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Inline Inkjet Printer Keeps Pace With Speedy Wire & Cable Processor

Huber+Suhner is outfitting its six high-speed extrusion lines with new high-speed, continuous inkjet printers.
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What appears to be one of the world’s fastest continuous inkjet (CIJ) printers is enabling a wire and cable processor to boost the production and printing quality of its electrical and optical communications products. Switzerland’s Huber+Suhner AG (H+S) has installed a new inline JET Rapid CIJ printer from Germany’s Paul Leibinger GmbH & Co., (U.S. office in East Troy, Wis.) on one of its six high-speed extrusion lines and plans the same for the rest, according to H+S project manager Thomas Haab. The printers reportedly can generate “reliably legible typography” on wire/cable and pipe extrusion lines, where speeds can exceed 3280 ft/min, says Christina Leibinger, the machine builder’s managing director.

The unit was developed by Leibinger to ensure that its printers did not become a bottleneck in high-speed extrusion systems used in wire/cable and pipe manufacturing. Top-range production systems for coating electrical or fiber-optic wires are operating at increasingly higher speeds. According to Leibinger, these speeds threaten to bring traditional printers located downstream to their knees: The manufacturer’s name, logo, batch number and length label become distorted if not altogether illegible. If the printer hits its limit for a mere two minutes, more than 6500 ft of expensive cable gets tossed.

H+S’s low-frequency technology segment currently runs 18 extrusion lines, according to Haab. “Most of our cable jacketing is made of crosslinked PE. All crosslinked compounds are developed and produced by H+S.” The company had previously used gravure wheel printing systems, as other printing units were not fast enough for the speeds desired. Before buying the Leibinger inline CIJ printer, the company evaluated several other systems, including wheel printing and other brands of inkjet printing. “We tested different suppliers’ equipment regarding speed, print quality and process safety,” explains Haab, who adds that these tests showed only the Leibinger unit could achieve the required speeds.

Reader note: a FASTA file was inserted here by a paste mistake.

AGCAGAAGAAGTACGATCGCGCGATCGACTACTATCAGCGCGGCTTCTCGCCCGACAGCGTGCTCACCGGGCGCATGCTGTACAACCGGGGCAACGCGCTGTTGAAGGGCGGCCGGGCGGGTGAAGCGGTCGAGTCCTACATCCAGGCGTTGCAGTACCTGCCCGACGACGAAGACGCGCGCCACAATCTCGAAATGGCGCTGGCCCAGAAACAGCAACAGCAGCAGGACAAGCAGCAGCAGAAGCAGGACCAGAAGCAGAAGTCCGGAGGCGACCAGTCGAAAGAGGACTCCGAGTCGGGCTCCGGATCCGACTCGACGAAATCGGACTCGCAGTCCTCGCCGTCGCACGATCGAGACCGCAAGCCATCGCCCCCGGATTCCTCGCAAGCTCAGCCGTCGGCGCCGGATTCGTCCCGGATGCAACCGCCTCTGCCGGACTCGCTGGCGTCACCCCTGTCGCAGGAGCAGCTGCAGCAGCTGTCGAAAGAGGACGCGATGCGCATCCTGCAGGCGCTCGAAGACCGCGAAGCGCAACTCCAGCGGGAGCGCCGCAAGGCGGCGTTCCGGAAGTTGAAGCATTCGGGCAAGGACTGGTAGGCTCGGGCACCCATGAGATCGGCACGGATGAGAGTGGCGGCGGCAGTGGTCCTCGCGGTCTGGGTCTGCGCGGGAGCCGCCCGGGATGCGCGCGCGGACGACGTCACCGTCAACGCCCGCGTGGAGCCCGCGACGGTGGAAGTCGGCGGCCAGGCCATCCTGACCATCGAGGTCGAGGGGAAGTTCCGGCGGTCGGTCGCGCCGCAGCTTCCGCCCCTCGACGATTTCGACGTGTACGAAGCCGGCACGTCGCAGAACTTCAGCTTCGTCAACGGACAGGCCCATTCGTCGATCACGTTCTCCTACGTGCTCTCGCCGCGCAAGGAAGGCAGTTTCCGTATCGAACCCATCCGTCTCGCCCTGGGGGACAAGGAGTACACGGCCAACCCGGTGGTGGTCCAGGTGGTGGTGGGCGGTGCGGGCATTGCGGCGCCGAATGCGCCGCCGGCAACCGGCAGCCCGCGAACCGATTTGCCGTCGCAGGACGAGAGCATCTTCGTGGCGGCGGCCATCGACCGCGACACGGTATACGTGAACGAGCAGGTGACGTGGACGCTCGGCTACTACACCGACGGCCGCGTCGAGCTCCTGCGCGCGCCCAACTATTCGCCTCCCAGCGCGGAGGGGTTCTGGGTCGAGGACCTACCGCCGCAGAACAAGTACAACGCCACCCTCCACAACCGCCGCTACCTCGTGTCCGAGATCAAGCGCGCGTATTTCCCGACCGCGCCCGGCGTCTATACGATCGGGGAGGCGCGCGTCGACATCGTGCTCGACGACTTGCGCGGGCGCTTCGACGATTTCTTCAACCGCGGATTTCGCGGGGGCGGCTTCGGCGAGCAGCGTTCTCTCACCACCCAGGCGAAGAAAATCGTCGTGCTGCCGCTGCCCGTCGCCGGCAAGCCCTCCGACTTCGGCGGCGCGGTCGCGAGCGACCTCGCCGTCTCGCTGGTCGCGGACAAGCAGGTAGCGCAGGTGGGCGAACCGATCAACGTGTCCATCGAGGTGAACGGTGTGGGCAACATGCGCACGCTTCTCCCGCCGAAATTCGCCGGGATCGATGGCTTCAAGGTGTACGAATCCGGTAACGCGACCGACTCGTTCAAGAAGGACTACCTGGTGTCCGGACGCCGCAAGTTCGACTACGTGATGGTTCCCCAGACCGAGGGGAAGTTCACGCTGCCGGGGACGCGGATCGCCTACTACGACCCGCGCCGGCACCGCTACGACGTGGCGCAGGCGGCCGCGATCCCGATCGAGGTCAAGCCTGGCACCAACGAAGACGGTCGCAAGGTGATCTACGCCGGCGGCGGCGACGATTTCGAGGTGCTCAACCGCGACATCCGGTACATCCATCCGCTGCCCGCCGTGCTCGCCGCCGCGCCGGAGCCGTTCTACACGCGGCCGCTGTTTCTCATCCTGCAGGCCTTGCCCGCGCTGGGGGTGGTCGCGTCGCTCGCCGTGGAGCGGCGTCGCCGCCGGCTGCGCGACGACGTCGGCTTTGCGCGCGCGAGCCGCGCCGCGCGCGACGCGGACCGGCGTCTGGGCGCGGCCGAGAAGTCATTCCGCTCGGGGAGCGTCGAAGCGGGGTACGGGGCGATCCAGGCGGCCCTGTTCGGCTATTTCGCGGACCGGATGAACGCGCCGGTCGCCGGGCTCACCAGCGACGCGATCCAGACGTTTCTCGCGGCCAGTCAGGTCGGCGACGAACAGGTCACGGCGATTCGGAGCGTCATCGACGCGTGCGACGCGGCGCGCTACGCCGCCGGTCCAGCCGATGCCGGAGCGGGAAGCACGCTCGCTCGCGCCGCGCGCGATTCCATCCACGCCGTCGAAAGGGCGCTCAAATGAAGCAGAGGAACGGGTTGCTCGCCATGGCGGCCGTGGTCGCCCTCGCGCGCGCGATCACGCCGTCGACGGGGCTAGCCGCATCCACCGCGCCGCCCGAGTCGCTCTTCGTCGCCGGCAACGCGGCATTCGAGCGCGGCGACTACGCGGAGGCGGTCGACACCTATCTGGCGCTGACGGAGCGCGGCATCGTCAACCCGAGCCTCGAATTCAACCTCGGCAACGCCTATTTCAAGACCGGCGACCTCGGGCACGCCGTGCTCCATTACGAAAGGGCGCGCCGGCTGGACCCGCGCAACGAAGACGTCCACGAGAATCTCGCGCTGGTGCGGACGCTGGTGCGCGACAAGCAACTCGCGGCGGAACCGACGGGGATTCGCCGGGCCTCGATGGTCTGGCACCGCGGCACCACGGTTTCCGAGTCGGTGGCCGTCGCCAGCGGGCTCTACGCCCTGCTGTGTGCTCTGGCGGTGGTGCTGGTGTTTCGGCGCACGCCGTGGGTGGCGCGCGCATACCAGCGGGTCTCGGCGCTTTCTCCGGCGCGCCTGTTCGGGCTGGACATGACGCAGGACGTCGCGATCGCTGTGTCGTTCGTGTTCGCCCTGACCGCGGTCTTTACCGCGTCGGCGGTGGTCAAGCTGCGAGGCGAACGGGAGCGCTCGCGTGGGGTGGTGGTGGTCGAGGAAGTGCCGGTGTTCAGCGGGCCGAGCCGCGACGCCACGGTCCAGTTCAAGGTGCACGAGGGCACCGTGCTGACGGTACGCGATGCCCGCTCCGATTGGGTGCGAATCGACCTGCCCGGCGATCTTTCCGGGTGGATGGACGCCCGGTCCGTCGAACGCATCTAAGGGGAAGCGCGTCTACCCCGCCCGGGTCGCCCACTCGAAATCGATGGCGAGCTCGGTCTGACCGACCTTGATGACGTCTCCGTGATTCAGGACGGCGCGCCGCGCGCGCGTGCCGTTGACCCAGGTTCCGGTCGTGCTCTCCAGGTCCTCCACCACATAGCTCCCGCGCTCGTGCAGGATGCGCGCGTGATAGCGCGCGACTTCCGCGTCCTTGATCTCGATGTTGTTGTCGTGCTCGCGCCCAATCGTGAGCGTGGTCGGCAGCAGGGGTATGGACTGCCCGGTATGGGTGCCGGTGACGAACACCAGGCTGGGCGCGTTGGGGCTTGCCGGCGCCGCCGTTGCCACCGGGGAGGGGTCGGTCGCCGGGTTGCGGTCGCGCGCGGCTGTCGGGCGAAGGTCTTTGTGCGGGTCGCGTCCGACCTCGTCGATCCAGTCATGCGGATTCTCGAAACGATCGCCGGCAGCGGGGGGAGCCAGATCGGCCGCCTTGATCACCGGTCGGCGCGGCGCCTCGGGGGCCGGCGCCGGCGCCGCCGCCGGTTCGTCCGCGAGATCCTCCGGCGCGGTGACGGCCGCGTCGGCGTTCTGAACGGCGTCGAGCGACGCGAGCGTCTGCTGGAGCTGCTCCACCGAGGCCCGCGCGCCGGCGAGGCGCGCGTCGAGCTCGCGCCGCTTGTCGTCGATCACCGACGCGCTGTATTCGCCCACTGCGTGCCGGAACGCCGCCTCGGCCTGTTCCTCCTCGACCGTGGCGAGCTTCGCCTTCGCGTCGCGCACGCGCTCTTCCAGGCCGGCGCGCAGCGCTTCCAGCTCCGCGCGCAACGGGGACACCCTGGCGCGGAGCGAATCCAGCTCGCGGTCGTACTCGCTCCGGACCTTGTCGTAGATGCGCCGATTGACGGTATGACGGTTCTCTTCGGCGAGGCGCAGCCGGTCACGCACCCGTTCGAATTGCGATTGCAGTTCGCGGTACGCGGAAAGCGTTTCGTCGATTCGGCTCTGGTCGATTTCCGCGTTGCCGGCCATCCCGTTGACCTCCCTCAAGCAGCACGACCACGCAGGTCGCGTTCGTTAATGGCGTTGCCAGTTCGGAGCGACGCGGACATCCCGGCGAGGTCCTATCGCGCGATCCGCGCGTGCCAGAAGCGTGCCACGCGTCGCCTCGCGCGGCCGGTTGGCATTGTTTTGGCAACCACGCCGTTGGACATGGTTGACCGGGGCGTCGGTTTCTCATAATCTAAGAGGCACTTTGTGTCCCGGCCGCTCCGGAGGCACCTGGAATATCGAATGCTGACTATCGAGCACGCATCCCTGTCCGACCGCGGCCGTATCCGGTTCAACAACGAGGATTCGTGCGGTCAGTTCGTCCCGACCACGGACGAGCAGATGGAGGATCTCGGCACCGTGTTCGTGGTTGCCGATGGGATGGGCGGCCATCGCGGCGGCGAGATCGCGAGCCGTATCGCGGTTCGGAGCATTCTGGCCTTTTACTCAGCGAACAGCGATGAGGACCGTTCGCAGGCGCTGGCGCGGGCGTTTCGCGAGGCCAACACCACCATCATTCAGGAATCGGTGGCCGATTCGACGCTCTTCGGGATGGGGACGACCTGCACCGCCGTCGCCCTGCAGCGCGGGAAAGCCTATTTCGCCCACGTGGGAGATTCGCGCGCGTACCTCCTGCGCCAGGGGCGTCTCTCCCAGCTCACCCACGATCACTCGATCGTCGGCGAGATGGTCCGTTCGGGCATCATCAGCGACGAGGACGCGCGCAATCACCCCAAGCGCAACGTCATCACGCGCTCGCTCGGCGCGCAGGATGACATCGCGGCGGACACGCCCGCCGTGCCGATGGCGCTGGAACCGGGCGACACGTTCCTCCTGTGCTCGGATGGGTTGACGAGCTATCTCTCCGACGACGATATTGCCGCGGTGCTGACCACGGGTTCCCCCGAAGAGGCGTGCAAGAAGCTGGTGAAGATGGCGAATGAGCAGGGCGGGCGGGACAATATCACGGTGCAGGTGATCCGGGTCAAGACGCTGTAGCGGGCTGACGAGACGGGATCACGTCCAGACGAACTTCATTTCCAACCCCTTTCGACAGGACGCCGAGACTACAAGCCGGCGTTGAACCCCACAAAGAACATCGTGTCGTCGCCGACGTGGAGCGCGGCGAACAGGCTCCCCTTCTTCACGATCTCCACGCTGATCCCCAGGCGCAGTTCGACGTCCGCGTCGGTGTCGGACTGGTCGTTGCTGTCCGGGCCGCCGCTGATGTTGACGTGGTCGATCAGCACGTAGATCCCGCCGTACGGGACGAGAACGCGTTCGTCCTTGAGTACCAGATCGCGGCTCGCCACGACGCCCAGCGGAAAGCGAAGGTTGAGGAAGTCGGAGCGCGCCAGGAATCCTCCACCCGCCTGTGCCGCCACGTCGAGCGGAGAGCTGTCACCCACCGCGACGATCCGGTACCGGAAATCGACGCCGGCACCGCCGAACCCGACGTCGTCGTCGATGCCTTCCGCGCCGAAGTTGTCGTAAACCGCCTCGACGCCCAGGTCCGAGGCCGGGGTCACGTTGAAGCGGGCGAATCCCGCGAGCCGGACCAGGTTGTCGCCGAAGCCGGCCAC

Other key advantages cited by Haab include eliminating the issue of printing-wheel wear; the ability to change printing text in seconds; printing flexibility, including the ability to print order numbers, production date and special customer requests; and a clean working environment. Moreover, the printer’s unique automatic closure system is said to provide exceptional reliability. In this Sealtronic system, the gutter is retracted and the nozzle is closed to create an airtight seal when the printer is not working.

This prevents the ink from drying out and blocking the nozzle—eliminating time-consuming cleaning. Leibinger claims its new CIJ printer can print at a rate “impossible for the human eye to see.” A minute spray nozzle in the cylinder-shaped printhead, mounted above the cable, fires 128,000 electrically charged ink drops towards the gutter every second. A high-voltage field between the gutter ends changes the trajectory of individual ink drops. The drops land on the cable as pixels and are dry in less than a second.

According to Leibinger, information such as the manufacturer’s name, data-matrix code, and graphics appear on the cable as if painted by an invisible hand. And not just in black, yellow and blue; further developments allow the JET Rapid to now print easily readable white text on black cables through use of specially pigmented inks.